It came as quite a shock to hear this afternoon that Mathew Buckland had died.
I first met Matthew at the Digital Citizens Indaba (DCI) in Grahamstown in September 2006, where I was speaking on the Web 2.0 panel. Matthew was editor of the Mail & Guardian Online at the time. Mail & Guardian online was then the pick of the local online media, punching way above its weight, and much of this was due to Matthew’s leadership.
I remember him passionate as we explored the possibilities of new media, and friendly and generous with his time.
Thinking back to when the DCI took place, it was a dynamic time, full of possibility and new creations. Muti had come out in January 2006. Written by Neville Newey, apparently I inspired him to write it and offered some ideas, but in reality I had little to do with it. I think such was the vacuum in those early days that this was why I was invited to DCI! The Rat and Parrot, and many great conversations. My first encounter with the famous Mushy Peas on Toast. Blogging was revolutionary and everything was possible. In the weeks, months and years following the Digital Citizens Indaba, there was a burst of innovation. And Matthew was at the heart of much of it.
The word inspire can be defined as to fill others with animation, a quickening or exalting influence. Reading the outpouring of support since the announcement, it’s clear he touched many people’s lives, and left a legacy far more influential than he probably realised.
Even if the vote is split more than ever before, and, optimistically for the small parties, a record 14 parties are returned to parliament in 2019, that still leaves 34 parties that will fail to win a seat. 34 parties, more than have even contested before, that have spent R200 000 just to register, and who knows how much more to campaign (judging by the activities of some of the parties, that figure will be close to zero) for the promise of making a difference, or at least a cushy job in parliament, and will be sadly heading back to reality the day after.
What exactly did it take to win at least one seat in previous elections? The following table shows the smallest party (all earning one seat, except for the ACDP in 1994), and the number of votes they won to earn this.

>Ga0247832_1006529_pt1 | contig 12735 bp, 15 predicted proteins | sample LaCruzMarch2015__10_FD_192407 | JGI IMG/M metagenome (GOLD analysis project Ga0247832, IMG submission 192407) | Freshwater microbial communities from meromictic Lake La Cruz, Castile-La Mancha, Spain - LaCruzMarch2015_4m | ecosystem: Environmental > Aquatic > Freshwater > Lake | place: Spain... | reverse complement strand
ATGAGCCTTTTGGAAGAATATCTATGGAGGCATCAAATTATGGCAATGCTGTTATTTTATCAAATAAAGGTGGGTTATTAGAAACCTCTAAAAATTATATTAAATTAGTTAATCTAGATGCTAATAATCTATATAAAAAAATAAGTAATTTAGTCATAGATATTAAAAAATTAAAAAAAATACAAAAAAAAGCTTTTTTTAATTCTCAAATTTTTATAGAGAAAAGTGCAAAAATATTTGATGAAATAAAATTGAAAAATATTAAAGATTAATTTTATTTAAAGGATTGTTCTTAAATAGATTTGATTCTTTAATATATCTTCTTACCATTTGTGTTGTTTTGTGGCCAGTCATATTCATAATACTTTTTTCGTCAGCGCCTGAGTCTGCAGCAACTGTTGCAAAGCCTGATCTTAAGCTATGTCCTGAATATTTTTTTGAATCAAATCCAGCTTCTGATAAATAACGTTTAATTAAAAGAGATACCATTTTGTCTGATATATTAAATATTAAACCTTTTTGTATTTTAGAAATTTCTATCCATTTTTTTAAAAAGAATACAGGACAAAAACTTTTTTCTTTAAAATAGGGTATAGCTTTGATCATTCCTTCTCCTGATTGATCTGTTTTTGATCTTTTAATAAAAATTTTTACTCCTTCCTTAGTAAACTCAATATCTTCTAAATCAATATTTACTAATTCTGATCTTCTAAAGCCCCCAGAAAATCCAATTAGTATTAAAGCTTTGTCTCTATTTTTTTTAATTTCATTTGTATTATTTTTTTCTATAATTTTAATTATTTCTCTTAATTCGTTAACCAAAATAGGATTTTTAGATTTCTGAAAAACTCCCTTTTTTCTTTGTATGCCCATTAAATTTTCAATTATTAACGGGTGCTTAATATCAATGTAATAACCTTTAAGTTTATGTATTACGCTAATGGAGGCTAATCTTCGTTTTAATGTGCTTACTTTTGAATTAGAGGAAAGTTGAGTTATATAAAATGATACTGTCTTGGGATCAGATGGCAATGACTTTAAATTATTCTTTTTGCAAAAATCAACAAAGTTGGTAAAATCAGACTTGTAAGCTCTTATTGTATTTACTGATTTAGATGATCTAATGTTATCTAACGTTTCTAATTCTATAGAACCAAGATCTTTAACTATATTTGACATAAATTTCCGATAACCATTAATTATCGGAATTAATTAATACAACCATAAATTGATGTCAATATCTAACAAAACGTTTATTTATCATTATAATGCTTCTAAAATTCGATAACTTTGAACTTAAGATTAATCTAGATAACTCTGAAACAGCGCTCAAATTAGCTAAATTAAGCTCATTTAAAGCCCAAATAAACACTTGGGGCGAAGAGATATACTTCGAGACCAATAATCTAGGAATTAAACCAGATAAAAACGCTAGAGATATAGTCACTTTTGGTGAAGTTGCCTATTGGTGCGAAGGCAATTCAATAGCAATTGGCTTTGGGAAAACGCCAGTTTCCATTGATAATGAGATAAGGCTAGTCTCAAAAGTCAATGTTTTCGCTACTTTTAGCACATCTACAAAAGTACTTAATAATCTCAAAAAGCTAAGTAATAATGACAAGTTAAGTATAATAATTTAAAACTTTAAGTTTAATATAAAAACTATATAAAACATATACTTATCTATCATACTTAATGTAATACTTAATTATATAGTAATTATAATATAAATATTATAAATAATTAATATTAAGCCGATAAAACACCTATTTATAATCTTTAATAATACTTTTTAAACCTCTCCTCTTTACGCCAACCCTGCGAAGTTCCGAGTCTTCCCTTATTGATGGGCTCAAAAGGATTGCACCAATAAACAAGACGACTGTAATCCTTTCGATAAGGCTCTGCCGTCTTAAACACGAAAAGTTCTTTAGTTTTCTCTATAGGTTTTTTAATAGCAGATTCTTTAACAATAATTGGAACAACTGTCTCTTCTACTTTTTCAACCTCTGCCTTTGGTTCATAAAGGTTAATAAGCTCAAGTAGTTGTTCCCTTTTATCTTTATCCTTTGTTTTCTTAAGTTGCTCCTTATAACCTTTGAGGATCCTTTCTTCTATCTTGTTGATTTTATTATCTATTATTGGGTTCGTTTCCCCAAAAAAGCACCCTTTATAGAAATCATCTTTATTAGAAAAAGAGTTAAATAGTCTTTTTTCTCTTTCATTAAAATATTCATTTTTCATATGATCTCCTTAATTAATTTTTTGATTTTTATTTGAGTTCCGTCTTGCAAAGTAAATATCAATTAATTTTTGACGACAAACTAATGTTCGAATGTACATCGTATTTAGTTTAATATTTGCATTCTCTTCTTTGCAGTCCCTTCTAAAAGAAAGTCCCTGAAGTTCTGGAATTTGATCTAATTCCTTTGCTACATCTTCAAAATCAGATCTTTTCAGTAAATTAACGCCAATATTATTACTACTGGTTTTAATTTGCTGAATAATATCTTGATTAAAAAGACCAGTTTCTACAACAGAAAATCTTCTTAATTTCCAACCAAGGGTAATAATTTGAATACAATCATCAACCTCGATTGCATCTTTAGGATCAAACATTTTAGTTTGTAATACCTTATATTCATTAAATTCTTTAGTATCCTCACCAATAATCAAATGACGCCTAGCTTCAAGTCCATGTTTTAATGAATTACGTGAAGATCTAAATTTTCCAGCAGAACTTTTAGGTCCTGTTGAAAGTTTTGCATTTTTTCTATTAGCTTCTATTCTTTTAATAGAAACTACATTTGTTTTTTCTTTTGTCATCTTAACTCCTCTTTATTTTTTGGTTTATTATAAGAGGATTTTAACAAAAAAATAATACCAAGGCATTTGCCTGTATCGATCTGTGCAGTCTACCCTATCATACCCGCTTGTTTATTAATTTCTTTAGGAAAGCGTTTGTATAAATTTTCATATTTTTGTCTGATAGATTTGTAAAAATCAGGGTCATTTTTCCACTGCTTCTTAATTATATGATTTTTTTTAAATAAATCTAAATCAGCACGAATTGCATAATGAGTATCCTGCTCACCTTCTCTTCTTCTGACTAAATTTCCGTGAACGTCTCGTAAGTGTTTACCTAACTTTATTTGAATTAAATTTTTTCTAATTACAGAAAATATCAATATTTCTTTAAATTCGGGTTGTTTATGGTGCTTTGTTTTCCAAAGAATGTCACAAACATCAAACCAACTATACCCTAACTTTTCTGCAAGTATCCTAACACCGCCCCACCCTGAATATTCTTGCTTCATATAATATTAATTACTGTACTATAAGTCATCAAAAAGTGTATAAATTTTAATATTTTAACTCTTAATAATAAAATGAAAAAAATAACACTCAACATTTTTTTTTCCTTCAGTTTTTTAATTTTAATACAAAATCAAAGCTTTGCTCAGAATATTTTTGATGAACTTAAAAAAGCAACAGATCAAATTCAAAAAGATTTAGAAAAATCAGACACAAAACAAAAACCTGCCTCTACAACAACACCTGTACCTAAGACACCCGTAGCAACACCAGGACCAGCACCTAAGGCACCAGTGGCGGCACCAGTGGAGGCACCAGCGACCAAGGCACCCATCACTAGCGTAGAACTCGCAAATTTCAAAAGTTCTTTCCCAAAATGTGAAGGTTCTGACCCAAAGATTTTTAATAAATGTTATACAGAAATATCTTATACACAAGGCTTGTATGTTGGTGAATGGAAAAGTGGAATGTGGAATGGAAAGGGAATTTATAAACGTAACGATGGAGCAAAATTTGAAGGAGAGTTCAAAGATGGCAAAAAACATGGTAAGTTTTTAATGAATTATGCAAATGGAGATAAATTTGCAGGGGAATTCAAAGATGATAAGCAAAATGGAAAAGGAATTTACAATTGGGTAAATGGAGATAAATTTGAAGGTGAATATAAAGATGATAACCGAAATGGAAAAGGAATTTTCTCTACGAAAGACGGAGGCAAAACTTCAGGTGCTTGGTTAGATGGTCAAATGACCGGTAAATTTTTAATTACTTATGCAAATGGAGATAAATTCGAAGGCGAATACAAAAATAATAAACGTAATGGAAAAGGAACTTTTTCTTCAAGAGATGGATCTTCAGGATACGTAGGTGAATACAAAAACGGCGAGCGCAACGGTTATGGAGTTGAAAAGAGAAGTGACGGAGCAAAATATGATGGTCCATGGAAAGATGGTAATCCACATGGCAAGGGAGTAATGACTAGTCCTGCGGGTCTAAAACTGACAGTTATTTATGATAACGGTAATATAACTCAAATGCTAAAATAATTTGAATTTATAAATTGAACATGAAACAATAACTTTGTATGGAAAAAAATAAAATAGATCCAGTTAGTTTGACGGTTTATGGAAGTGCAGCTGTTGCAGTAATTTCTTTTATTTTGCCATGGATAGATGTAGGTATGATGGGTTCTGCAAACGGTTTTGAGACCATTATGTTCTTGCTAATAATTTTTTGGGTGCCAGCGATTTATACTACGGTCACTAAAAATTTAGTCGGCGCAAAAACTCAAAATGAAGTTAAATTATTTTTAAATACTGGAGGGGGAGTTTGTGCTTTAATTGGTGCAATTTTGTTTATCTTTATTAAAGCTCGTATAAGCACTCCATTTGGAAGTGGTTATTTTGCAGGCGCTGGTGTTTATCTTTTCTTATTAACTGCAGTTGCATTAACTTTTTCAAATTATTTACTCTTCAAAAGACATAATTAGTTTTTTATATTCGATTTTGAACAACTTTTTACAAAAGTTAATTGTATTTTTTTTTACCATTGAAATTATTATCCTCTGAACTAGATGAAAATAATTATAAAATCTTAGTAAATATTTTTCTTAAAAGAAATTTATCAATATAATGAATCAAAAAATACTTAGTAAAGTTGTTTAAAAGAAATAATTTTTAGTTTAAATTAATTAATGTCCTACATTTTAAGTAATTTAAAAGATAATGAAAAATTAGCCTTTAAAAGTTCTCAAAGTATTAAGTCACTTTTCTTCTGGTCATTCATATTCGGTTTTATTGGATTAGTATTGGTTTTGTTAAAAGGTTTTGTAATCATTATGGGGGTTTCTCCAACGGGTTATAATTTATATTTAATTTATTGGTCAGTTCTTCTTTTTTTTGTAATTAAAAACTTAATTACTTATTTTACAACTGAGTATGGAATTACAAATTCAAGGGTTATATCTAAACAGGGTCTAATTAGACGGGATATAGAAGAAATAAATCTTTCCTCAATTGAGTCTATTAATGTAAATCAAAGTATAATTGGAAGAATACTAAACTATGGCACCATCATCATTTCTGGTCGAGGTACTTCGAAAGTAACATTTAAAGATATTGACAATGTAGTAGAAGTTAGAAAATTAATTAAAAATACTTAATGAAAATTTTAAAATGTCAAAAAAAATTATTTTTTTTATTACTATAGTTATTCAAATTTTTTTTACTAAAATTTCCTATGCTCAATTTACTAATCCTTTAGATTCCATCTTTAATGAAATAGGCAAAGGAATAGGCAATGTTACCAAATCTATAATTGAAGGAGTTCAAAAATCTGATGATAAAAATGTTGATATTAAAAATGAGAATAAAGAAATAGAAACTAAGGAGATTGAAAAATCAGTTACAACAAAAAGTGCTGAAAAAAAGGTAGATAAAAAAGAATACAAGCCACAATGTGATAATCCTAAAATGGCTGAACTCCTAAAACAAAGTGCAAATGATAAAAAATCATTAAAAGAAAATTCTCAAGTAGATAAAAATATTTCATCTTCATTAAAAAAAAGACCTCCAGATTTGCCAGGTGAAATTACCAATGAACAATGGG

Looking at just the Western Cape, the answer’s a resounding no, parties don’t have an easier time provincially. You can even say it’s harder, as parties have to win a much higher percentage of the available votes to win a seat. Every party that managed to win seats also won seats nationally, leaving no room for the smaller, provincial only parties, while the reverse was very much not true. The majority of parties that won sets nationally failed to win a seat in the Western Cape. The most parties that have ever been represented was 6, and currently there are only four represented. Bad news for the 10 hopeful parties that have registered for the Western Cape only.
Again, even if we see an increase to 5 parties winning representation, a record 29 parties, more than have ever even contested before, will be sorely disappointed.
Notice that the number of votes won by the smallest parties is not much less than nationally. And in 1999, it was a lot more.
New parties have a hard time breaking into parliament without something major happening. A major split from an existing party, or a high-profile personality entering politics. Looking through the years, there are very few exceptions
1994, as the first non-racial election, can’t be compared to a previous election, but of the seven parties winning representation, only one, the African Christian Democratic Party, didn’t have a substantial political presence before.
In 1999, the number of parties elected nationally lept from seven to thirteen. All seven represented parties were returned to parliament, while the six new parties were:
The United Democratic Movement, made up of prominent former ANC and NP politicians.
Azapo, a prominent liberation movement which had boycotted the 1994 elections.
The Minority Front (MF), a party led by prominent politician Amichand Rajbansi, ex-leader the of the National People’s Party, the dominant party in the House of Delegates election (available to South Africans classified Indian/Asian only) during apartheid.